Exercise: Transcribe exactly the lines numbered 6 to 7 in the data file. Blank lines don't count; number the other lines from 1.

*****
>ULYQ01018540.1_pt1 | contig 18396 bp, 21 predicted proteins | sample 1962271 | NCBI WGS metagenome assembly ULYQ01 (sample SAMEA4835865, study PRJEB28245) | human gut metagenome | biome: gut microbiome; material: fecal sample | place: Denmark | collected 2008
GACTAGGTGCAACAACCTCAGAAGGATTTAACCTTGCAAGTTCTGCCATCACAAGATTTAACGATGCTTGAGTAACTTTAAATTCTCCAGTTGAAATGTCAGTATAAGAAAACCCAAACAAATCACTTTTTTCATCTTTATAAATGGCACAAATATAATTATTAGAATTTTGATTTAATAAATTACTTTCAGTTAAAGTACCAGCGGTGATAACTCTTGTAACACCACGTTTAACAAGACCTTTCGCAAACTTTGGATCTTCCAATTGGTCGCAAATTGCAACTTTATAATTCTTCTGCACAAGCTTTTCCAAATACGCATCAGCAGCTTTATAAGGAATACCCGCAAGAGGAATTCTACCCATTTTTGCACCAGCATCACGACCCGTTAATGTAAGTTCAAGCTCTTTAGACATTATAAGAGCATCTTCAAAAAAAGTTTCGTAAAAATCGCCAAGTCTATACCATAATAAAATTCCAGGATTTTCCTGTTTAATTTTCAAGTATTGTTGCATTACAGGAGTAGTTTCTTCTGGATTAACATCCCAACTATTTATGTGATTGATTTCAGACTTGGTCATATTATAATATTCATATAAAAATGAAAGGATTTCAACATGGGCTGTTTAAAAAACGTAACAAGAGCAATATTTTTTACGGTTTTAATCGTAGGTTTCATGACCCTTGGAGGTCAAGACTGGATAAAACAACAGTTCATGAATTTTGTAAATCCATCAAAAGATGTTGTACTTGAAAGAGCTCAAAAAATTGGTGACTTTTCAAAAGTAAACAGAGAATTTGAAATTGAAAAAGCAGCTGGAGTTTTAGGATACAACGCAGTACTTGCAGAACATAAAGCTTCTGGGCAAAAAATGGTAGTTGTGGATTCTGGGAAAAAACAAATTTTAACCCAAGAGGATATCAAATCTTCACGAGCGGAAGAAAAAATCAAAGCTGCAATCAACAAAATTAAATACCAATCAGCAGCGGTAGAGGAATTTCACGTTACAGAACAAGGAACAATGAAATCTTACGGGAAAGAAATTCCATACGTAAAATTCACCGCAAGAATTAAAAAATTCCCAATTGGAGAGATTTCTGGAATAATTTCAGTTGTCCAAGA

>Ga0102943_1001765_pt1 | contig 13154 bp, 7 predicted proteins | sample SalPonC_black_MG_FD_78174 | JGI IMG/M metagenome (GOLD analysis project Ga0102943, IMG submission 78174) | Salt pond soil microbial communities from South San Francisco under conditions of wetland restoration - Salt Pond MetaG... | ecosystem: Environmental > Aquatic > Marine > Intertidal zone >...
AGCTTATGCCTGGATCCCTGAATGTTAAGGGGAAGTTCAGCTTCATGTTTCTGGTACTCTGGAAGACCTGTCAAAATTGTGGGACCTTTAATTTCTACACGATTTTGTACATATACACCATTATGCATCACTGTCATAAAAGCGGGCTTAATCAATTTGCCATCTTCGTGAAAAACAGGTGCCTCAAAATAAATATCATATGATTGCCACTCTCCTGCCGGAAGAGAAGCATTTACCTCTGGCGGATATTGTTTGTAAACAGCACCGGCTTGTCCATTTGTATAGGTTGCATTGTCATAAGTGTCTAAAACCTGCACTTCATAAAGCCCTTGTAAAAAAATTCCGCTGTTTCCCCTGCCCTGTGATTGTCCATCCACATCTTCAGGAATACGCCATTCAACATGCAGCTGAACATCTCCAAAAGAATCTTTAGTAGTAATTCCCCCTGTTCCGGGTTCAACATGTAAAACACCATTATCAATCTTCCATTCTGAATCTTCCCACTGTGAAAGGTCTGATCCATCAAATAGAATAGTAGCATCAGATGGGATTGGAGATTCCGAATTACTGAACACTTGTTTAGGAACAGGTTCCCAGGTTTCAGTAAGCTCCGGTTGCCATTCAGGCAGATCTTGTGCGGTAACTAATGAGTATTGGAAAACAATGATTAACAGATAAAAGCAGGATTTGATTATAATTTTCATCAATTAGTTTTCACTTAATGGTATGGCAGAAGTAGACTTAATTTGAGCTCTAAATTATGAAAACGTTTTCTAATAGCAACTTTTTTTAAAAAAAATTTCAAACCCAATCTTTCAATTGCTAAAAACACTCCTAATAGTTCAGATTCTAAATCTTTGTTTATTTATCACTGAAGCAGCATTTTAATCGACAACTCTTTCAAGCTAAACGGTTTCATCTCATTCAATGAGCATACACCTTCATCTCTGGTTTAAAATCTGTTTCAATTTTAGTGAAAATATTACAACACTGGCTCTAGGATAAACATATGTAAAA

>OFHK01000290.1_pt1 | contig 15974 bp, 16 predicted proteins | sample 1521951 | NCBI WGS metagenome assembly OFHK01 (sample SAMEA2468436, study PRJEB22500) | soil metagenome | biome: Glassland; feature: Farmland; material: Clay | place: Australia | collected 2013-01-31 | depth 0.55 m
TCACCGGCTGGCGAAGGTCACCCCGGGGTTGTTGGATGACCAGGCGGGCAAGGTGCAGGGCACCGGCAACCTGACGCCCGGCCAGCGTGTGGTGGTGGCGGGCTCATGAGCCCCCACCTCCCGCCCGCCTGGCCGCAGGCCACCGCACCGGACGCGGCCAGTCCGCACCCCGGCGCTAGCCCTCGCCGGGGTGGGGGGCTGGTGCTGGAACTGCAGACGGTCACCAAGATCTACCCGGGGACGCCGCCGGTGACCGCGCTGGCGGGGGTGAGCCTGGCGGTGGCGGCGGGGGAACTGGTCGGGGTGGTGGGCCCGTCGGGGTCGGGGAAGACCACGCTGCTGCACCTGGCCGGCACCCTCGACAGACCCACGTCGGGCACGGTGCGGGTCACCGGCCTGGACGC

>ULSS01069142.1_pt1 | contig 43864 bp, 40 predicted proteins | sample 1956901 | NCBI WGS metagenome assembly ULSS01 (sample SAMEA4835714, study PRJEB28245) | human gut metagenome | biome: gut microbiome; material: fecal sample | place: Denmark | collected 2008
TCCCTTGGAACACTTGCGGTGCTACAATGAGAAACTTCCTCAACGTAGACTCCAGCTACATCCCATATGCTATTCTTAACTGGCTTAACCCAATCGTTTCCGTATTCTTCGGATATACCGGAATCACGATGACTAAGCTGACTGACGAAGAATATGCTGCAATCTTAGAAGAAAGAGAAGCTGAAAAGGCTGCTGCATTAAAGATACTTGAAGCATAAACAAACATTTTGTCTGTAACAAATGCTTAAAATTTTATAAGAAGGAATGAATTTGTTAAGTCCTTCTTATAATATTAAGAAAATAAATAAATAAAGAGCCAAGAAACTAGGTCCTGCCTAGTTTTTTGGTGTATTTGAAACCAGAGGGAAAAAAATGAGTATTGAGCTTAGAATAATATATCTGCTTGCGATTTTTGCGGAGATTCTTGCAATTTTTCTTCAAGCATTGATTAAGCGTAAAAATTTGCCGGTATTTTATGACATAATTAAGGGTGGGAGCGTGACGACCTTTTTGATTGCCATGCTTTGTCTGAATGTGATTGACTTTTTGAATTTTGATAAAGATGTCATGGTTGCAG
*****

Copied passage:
TCACCGGCTGGCGAAGGTCACCCCGGGGTTGTTGGATGACCAGGCGGGCAAGGTGCAGGGCACCGGCAACCTGACGCCCGGCCAGCGTGTGGTGGTGGCGGGCTCATGAGCCCCCACCTCCCGCCCGCCTGGCCGCAGGCCACCGCACCGGACGCGGCCAGTCCGCACCCCGGCGCTAGCCCTCGCCGGGGTGGGGGGCTGGTGCTGGAACTGCAGACGGTCACCAAGATCTACCCGGGGACGCCGCCGGTGACCGCGCTGGCGGGGGTGAGCCTGGCGGTGGCGGCGGGGGAACTGGTCGGGGTGGTGGGCCCGTCGGGGTCGGGGAAGACCACGCTGCTGCACCTGGCCGGCACCCTCGACAGACCCACGTCGGGCACGGTGCGGGTCACCGGCCTGGACGC

>ULSS01069142.1_pt1 | contig 43864 bp, 40 predicted proteins | sample 1956901 | NCBI WGS metagenome assembly ULSS01 (sample SAMEA4835714, study PRJEB28245) | human gut metagenome | biome: gut microbiome; material: fecal sample | place: Denmark | collected 2008